As a frequent air traveller, taking on average around 40 flights a year, I enjoy a glass of wine with my meal, particularly on a long-haul flight. It still amazes me that I can sit in a reasonably comfortable seat, watching a series of movies, eating and drinking at 35,000 feet. Flying is a truly miraculous experience!
However, I am becoming more and more concerned about the disruption caused to flights, by people under the influence of alcohol. On recent flights from the UK, I have witnessed guys making sexual comments to female flight attendants, people bringing vodka on board disguised in water bottles and then getting more inebriated as the journey progresses. On one flight, moments before landing, the flight attendants had to shout at a drunk passenger who was walking down the aisle; oblivious to the danger he posed to himself and other passengers.
These are fairly mild situations compared to some of the horrors we are reading about. Here is a recent excerpt from a severe incident:
Essex Police confirmed officers arrested a 25-year-old woman on suspicion of common assault, criminal damage and endangering an aircraft. She has been released on bail until August 21. Witnesses earlier revealed how they were in fear for their lives after their fellow passenger went for the exit door.
Amy Varol, who sat two rows behind, told The Sun Online: "The woman was walking down the aisle when she literally ran to the exit door.
"She had her hands on the handle trying to open it. Luckily there were two cabin crew there who pulled her off the door. She was punching, kicking and screaming at the stewards, they were trying to stop her but they had no chance
Ms Varol continued: "She started assaulting the two crew members, a woman and a man. A big guy then literally threw her down to the floor and there was one person holding one arm and another person holding the other. Then a man sat on her and one person was holding her leg and someone else holding the other one. That's when she started screaming 'get off me, I'm going to kill everyone'."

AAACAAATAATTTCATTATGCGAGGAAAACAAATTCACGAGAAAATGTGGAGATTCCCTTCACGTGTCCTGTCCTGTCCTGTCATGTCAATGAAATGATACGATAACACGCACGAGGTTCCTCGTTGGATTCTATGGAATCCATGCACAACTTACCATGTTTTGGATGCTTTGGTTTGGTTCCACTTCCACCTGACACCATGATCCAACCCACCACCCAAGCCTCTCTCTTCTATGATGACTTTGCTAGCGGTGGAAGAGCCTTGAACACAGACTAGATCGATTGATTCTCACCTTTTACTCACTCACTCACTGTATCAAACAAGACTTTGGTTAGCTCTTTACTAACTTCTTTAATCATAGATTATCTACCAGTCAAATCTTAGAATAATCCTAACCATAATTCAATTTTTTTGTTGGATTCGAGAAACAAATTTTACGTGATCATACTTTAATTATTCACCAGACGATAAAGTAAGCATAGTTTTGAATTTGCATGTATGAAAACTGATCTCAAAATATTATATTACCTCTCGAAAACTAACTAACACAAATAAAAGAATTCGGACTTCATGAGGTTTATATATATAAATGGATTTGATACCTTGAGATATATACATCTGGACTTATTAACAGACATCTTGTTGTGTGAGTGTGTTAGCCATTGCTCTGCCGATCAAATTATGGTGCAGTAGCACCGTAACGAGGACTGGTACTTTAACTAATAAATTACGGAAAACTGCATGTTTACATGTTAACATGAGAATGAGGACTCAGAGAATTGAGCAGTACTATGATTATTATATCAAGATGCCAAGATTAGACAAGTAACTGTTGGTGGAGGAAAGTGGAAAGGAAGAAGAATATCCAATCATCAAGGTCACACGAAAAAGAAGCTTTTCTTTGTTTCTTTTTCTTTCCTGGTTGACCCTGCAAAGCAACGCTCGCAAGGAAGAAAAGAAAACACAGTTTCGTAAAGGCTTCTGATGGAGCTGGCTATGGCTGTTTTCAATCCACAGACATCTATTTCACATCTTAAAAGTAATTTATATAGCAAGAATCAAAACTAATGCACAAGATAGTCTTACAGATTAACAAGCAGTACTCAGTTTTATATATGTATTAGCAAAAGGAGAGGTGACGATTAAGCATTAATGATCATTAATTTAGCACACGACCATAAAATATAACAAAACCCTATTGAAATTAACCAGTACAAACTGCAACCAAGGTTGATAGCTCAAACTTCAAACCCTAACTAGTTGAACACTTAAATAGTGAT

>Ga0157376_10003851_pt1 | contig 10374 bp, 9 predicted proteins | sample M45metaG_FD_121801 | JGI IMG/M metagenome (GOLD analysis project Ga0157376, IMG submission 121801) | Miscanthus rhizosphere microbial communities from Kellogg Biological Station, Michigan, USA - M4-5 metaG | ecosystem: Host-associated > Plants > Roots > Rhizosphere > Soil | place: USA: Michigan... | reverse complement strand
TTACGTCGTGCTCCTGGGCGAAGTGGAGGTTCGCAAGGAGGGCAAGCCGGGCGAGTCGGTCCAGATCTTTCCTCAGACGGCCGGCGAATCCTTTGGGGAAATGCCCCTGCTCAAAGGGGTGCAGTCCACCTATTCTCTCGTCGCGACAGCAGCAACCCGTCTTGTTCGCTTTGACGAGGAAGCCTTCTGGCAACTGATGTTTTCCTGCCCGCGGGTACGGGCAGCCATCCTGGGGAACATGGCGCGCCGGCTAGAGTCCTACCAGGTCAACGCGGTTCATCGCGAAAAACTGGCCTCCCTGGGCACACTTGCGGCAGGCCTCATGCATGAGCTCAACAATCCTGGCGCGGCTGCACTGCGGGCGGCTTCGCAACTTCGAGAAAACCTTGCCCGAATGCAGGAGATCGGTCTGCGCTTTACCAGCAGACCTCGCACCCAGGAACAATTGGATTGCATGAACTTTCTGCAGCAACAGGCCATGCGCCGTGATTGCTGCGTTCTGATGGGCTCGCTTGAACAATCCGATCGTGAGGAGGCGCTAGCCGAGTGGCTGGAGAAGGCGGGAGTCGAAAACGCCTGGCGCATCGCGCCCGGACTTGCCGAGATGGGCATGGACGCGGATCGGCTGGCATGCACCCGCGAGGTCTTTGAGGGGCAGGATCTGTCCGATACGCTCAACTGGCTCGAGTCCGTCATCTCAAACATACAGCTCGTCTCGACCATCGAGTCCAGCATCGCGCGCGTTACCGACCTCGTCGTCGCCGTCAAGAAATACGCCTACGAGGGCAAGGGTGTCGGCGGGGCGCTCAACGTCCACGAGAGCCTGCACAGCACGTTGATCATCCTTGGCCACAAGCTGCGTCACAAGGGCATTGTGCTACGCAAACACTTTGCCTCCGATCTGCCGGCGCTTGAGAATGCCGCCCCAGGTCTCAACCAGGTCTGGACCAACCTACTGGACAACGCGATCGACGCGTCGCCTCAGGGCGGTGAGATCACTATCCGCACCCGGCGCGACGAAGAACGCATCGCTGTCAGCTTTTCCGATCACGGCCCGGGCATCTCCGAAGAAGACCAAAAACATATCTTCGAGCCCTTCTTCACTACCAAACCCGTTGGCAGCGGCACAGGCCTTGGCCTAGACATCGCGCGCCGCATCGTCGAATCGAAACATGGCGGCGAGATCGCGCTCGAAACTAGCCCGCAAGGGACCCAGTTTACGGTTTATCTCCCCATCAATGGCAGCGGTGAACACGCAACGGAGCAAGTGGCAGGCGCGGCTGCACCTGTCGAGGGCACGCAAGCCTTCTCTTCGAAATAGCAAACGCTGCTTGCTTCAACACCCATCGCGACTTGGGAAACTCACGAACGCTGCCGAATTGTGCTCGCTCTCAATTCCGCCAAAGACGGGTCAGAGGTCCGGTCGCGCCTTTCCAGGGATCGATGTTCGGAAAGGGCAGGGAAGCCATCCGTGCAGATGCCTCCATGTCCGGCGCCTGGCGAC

Every week there seems to be another report of a plane being diverted owing to drunken disruptive passengers. This causes distress to flight crews, fellow travellers and particularly young children.
At airports, we go through a screening process to ensure that we do not pose a security risk to aircraft and passengers. Yet "drunken terrorists" are free to terrorise others in the confined space of an aircraft. They pose a real threat to the safety of the travelling public.
Is it now time for airlines to take action and ban alcohol on all flights? I see no reason why this should not be possible.
Remember how it was just a few years ago when people were allowed to smoke onboard? Every time I checked in, I hoped I would not be seated at the back of the plane where you could see the blue cloud of cigarette smoke hovering throughout the entire flight. Since the late 1980s airlines have been smoke free zones and even hardened smokers seem to be able to survive a flight without a cigarette. They no longer have any other option.
What ideas would you suggest to tackle the problem of drunk flying? I have a few:
1 Deliver Duty Free Purchases of alcohol in a sealed bag to the passenger at the aircraft door, so that there is less likelihood of it being siphoned off into harmless looking water bottles pre-flight. This procedure is routine at many airports in the USA.
2 Bring in stricter controls on bars and restaurants at the airports. Enjoy a few drinks by all means, but no-one needs to get paralytic before boarding a plane.
3 On short haul flights, no alcohol should be served to any passenger. Surely we can survive a few hours without a drink.
4 As part of the safety briefing before a flight, crews should explain the zero tolerance policy for drunken behaviour, in the same way that smoking is treated.
1 Anyone found to be consuming alcohol which they have brought on board, should be prosecuted by the airline. No second chances.
2 Anyone who is abusive to fellow passengers or flight crew as a result of being intoxicated, should be prosecuted and banned from that airline for life.
3 Also there could be a ban on flying with other airlines for a 12 month period. Similar to what happens if you are caught drink/driving. Not unreasonable.
4 Anyone who causes a flight to be diverted because of drunken, abusive behaviour should pay something towards the cost that the airline incurs. Steve Heapy the Chief Executive of Jet2 has billed the disruptive passenger described in the earlier part of this blog, a whopping £85,000. Read the report.
Maybe this seems a little draconian; but to ensure safety and security for the majority of the travelling public, something has to change.
Read this recent article by travel writer Simon Calder. WHY THE ERA OF DRINKING AND FLYING COULD BE OVER